Main Street Bridge
The Cole Memorial Bridge
THIS FILE IS UNDER CONSTRUCTION
Click to enlarge Main Street Bridge, 1898 WHS_005_601
THE FIRST MAIN STREET BRIDGE ACROSS THE ROCK RIVER was erected in 1844 and was replaced several times.
12 22 THE BRIDGE IS OLD AND UNSAFE
We have been requested to call the attention of our citizens to the necessity of taking some steps for the erection of a new bridge in place of the present one at this place. The bridge is old and unsafe – it has been strained and weakened repeatedly by the element in which is rests; and it is more than probable that the high water of another spring will sweep it away. Now is the time to prepare for a new bridge, while the ice affords a safe means of crossing the river, the old one should be torn away and a new and substantial one erected. If it is done during the winter, no inconvenience will be occasioned; but it it is left until spring, the business of our town will be materially affected by the inconvenience which the building of a new bridge must necessarily create at that season. Rock River Pilot
02 21 LAYING GAS PIPE UNDER MAIN STREET BRIDGE
The Gas Company is laying the main pipe under the bridge in order to cross the river and form a connection with Main Street and West Avenue. So severe and steady has been the cold of the past few weeks, that is has been impossible to do anything towards completing the Gas Works. All the iron is now here, and a large number of skillful and experienced mechanics are waiting to improve the first opportunity that occurs to resume operations and complete the works as soon as it is practical to do so. WD
05 01 NEW BRIDGE PROPOSED
On motion of Heber Smith, it was resolved that the new Main Street bridge proposed to be built over Rock river shall be sixty-six feet broad, with foot-walks twelve feet wide on each side. WD
09 25 CROSS BRIDGE WITH CAUTION
Great caution should be used in crossing Main Street bridge at all times, especially in the night. It is well known that a part of it has been taken down, and large opening left through which people may fall. Some accidents have already happened, fortunately none of a fatal nature. Until the old bridge is entirely superseded by the new, no one should attempt to cross the river when barriers are placed across the road as a warning that the bridge is not passable. The stone piers of the new Main Street Bridge are now being laid. They appear to be solid and durable specimens of masonry. We have no doubt that they will last as long as they are wanted. WD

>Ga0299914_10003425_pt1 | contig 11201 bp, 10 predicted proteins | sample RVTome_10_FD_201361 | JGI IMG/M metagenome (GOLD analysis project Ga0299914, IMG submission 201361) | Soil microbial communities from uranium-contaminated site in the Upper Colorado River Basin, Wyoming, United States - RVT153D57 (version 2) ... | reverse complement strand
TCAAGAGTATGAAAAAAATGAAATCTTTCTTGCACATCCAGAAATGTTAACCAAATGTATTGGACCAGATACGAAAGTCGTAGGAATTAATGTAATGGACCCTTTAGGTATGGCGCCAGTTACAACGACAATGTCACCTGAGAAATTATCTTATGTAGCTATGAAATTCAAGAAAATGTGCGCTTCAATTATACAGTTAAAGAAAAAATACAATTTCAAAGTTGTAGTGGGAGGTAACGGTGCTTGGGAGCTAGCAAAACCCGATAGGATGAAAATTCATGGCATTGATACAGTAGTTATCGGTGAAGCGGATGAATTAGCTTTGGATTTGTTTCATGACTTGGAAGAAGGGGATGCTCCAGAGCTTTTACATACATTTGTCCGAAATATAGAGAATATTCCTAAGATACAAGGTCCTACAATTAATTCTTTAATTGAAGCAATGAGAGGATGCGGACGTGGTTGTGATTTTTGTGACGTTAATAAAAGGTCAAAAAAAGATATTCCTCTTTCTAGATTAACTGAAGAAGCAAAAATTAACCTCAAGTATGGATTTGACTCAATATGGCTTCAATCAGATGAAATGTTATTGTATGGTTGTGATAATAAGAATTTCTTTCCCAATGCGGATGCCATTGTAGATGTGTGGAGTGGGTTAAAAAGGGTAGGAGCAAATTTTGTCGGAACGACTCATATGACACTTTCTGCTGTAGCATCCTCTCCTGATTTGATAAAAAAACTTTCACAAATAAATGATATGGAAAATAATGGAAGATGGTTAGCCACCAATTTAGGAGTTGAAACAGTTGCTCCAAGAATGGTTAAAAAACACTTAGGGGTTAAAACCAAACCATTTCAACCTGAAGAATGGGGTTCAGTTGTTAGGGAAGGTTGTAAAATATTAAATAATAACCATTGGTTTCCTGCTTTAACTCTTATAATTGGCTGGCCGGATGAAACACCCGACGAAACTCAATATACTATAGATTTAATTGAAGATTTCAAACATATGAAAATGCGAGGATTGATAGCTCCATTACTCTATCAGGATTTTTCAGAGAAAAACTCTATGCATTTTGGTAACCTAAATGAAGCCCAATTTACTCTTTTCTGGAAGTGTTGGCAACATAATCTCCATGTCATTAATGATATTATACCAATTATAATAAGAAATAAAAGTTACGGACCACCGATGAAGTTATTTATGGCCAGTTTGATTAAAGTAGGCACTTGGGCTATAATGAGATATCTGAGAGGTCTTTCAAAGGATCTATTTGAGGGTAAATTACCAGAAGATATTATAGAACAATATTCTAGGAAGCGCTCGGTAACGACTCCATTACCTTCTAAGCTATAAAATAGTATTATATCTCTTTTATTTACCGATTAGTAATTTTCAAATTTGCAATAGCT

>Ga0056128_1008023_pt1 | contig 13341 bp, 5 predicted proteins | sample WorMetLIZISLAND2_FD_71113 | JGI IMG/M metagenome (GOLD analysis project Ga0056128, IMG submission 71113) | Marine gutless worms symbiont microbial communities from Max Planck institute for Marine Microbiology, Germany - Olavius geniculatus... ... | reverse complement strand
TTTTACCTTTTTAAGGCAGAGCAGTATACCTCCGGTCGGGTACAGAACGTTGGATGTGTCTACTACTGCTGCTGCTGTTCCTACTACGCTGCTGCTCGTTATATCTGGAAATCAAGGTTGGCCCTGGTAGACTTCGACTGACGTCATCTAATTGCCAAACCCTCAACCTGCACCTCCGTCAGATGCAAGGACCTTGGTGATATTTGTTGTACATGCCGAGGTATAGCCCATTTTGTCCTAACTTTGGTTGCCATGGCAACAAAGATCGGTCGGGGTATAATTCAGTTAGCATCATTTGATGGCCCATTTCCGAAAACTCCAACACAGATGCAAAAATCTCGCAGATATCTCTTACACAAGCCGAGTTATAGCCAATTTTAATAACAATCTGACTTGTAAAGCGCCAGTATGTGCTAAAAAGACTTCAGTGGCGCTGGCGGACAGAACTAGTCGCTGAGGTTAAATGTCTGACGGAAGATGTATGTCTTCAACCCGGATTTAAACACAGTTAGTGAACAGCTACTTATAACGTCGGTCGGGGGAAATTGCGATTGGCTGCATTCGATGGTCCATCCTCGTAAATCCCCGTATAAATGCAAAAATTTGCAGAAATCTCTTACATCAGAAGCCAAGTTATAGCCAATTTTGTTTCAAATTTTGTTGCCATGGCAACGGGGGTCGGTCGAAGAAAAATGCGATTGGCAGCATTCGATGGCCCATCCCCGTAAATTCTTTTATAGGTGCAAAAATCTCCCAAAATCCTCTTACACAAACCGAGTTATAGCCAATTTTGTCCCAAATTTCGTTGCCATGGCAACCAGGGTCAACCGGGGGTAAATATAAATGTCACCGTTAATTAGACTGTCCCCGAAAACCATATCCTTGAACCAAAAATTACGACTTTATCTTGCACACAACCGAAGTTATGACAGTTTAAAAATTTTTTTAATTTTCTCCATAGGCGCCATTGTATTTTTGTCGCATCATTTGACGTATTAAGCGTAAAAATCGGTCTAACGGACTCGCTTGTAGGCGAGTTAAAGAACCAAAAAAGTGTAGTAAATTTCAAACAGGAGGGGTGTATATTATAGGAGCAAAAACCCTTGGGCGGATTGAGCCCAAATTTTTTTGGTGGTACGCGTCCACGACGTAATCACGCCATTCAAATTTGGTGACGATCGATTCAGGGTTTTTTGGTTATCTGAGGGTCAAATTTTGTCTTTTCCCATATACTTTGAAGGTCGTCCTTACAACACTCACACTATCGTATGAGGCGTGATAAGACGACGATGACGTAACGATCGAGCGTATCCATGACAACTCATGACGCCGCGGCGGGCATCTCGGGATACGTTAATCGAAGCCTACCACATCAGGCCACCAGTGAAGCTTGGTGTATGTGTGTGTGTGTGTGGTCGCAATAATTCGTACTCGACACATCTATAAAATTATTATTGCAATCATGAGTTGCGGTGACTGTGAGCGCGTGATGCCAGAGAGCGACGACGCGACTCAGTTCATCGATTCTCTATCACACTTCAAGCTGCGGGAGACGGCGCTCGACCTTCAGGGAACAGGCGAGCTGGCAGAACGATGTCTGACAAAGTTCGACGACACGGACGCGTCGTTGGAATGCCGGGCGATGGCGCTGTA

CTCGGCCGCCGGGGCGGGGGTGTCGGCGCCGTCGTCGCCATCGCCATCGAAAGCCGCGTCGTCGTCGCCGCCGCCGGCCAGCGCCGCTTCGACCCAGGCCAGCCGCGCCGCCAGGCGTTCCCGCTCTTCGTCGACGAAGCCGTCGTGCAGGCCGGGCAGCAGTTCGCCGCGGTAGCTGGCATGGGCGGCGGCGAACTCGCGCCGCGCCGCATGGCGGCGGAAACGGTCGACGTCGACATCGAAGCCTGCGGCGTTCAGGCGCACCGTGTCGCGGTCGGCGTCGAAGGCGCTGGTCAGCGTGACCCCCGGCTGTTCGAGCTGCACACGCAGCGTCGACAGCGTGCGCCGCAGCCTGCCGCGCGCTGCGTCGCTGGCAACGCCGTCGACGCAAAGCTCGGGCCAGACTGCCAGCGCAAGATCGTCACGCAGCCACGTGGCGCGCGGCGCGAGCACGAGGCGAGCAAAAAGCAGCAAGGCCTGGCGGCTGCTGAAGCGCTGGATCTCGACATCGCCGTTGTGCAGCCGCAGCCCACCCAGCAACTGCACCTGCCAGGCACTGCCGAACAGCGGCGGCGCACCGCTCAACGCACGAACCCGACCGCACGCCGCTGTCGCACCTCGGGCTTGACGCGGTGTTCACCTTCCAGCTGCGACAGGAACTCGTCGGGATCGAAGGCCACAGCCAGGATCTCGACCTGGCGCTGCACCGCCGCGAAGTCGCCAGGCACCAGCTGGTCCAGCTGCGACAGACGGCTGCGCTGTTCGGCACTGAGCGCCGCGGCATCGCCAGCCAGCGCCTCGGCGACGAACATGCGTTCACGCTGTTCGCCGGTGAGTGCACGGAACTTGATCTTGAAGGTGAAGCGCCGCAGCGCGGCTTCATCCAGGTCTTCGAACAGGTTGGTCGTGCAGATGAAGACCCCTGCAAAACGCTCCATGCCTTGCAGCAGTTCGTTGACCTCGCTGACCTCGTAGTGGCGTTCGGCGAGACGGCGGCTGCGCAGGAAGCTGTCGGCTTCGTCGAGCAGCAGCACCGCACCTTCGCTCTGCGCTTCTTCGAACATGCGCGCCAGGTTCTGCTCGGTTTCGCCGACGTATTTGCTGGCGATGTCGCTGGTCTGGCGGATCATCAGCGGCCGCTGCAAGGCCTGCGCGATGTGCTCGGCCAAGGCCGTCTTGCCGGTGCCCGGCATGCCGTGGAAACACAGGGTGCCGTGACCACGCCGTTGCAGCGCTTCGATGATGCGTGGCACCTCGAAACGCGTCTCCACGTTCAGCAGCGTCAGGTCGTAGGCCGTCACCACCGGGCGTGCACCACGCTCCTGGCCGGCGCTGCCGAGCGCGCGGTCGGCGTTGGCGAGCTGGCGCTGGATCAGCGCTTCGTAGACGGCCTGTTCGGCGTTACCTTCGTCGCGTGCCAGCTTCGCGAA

12 11 BRIDGE BEING COMPLETED
The work on Main street bridge is progressing more rapidly now. The last set of arches is being put in, and a passage track has been laid, making crossing far more safe and easy. We are told that there is to be no unnecessary delay in the completion of this important structure. The public inconvenience occasioned by the interruption of a highway so constantly used as this is has been very serious. WD
NOTE: HENRY STEGER was city engineer and responsible for construction of the Main St. bridge .
09 23 FINE FOR DRIVING OVER BRIDGE FASTER THAN A WALK
A NEGLECTED ORDINANCE—There is one city ordinance which seems to be so entirely forgotten as to be generally disregarded, but which should be rigidly and impartially enforced. There is a fine for driving over Main Street bridge faster than a walk, and yet every day teams are rushed over that structure on a full run. No bridge built of wood can long stand such usage, and must be damaged by allowing this constant use of it. We hope the Marshal will direct his attention to this violation of a plain law, and promptly bring every offender before the Police Justice, and see that he gets his dues. One or two examples will be a wholesome warning. WD
09 30 A RACE COURSE
Though not very long, yet it [the Main St. bridge] is so smooth and wide, that travelers cannot resist the temptation of commencing a run or a trot the moment they come in sight of it—or they rush at full speed, jarring and shaking every timber and plank in the structure. The city authorities should put an immediate stop to this practice by taking up and fining every individual who makes himself liable to action. It is not of much use to talk about this matter, but a few arrests will be likely to furnish a warning that will be heeded. WD
Cross reference note: See two 1886 images below, noting signage for speed
11 11 ORDINANCE RELATING TO RACING HORSE TEAMS OVER BRIDGE
Notice is hereby given that the ordinance relating to driving teams over Main Street bridge at a rate of speed faster than a walk, will be strictly enforced. All who render themselves liable and are convicted of violating the ordinance will be subjected to its penalty.
H. Bertram, Mayor WD
03 31 HOME EATING SALOON
The Home is the name of a new Eating Saloon which is about to be opened by Major Bernhard Miller, whose old friends will remember the taste and care with which he has been accustomed to provide all good things for his customers. His rooms are nearly fitted up in the building on the north side of Main Street bridge and will be found a pleasant place of resort.